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Amateur astronomers capture explosion on Jupiter

explosion on Jupiter

Just in time for Global Astronomy Month, two separate amateur astronomers in Europe have captured video evidence of a comet or asteroid smashing and causing an explosion on Jupiter.

On March 17th at 00:18:33 UTC (for you non-nerds out there, 12:18 am GMT or 8:18 pm Atlantic time the previous day), both Gerrit Kernbaur in Mödling, Austria, and John McKeon in Swords, Ireland, recorded the impact that appears to have occurred right at Jupiter’s limb (the edge of the planet from our current view).

The unique double register of the event almost certainly confirms it to have been an explosion caused by an asteroid or comet, likely over ten metres in diameter. “In the history of humankind, only one (similar) event has been dramatically imaged,” says Ohio native and amateur astrophotographer, Ron Whitehead, referring to the July 1994 recording by the Galileo spacecraft of the comet Shoemaker-Levy 9 breaking apart and colliding with Jupiter.

“Shoemaker-Levy 9 showed graphically what happens when a comet hits Jupiter.”

According to reports, Kernbaur was using a Sky-Watcher 8-inch f/5 Newtonian telescope while McKeon was operating his Celestron 11-inch Schmidt-Cassegrain. How probable is it for two stargazers to capture the same split-second event on video? Says Whitehead, somewhat predictably, “The probability is astronomical.”

More news about the planet Jupiter will hopefully be coming fast and furious this summer as the NASA spacecraft Juno, launched in August of 2011, will finally arrive at its destination. With plans to orbit Jupiter 37 times over a 20 month period, the aim of the mission is to learn more about the planet, its gravitational and magnetic fields and to look for evidence of a solid planetary core, helping us to further understand how the solar system and our own planet Earth were formed.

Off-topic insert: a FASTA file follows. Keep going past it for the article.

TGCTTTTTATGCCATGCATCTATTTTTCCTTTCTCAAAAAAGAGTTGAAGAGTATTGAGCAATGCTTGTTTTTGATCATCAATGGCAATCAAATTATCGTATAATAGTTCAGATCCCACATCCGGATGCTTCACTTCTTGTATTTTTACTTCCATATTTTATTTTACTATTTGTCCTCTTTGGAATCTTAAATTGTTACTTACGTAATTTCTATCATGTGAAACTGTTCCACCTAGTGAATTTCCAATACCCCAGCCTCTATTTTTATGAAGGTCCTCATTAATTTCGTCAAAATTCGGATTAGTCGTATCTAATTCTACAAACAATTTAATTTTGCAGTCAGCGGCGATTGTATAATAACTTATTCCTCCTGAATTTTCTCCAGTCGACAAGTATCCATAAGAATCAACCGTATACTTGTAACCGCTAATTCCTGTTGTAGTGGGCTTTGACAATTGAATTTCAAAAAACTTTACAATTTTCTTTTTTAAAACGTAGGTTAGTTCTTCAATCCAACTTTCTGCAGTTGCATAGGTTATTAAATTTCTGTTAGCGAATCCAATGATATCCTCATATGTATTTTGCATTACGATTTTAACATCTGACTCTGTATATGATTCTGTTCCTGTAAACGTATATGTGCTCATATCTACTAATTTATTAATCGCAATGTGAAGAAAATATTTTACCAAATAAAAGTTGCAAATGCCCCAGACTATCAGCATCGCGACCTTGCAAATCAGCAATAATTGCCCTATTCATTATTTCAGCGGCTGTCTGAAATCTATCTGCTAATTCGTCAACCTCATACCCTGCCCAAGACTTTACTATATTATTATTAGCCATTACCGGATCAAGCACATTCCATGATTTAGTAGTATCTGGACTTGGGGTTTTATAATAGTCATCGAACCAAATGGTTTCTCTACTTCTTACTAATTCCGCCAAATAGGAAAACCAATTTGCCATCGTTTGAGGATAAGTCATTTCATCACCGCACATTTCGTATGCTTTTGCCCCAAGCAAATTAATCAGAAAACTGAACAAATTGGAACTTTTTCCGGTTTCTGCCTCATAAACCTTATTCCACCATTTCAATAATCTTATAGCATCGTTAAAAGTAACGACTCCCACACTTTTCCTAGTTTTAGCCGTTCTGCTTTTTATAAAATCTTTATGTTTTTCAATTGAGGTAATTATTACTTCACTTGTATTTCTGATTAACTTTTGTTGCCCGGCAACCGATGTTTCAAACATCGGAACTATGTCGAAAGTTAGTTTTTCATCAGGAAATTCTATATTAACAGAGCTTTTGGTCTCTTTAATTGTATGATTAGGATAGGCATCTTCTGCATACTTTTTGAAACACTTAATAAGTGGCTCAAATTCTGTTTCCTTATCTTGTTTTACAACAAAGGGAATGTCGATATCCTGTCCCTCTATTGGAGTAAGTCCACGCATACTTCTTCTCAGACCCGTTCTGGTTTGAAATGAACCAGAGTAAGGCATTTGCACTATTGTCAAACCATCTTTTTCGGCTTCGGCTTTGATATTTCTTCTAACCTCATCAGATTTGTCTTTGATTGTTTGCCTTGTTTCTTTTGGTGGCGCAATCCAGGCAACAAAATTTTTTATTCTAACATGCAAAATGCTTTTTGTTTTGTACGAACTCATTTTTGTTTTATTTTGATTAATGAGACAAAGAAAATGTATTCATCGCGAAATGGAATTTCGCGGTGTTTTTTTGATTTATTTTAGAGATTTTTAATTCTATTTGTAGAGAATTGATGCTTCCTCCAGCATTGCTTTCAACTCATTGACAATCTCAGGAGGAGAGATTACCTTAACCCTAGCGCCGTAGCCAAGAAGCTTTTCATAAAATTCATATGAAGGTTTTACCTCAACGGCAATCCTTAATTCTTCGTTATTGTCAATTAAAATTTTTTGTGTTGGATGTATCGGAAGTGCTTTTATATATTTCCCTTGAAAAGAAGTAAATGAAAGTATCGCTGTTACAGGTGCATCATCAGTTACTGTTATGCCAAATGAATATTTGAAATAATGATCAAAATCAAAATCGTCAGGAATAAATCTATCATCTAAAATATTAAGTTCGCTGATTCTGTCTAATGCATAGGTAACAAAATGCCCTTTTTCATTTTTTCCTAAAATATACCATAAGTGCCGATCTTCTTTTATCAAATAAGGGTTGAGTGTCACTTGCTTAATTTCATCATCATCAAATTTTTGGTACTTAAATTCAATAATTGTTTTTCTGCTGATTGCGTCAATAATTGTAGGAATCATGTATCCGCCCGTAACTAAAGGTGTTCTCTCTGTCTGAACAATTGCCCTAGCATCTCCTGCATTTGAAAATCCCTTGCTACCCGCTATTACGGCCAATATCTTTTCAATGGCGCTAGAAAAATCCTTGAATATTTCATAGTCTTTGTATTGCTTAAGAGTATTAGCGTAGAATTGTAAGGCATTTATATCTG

In the meantime, though, a study in the Journal of Geophysical Research -Space Physics has provided new insights on Jupiter’s X-ray aurora, its version of our Northern Lights. Hundreds of times brighter than the Earth’s aurora borealis, the X-ray aurora occurs when solar winds- streams of particles sent from the Sun – create a storm front that interacts with and shifts Jupiter’s magnetosphere, triggering the release of high energy X-rays and creating the brilliant aurora which span an area larger than the surface of the Earth.

“There’s a constant power struggle between the solar wind and Jupiter’s magnetosphere,” says William Dunn, PhD candidate at University College London Mullard Space Science Laboratory and lead author of the new study, “By studying how the aurora changes, we can discover more about the region of space controlled by Jupiter’s magnetic field, and if or how this is influenced by the Sun.”

The aurora borealis are similarly produced through interaction between solar winds and the Earth’s magnetosphere. With the north magnetic pole located in Canada’s arctic, Canadians are given privileged access to this natural light display.

Jupiter was at its brightest this past month, officially in opposition (directly opposite the Sun in our sky) on March 8th, and at that point the second brightest planet in the sky after Venus.

As mentioned, April is Global Astronomy Month, an annual event touted as the world’s largest global celebration of astronomy and organized by Astronomers Without Borders, an international collective bringing the world together under the quaintly Star Trekkian motto, “One People, One Sky.”

Below: Asteroid impact on Jupiter?

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About The Author /

Jayson is a writer, researcher and educator with a PhD in political philosophy from the University of Ottawa. His interests range from bioethics and innovations in the health sciences to governance, social justice and the history of ideas.

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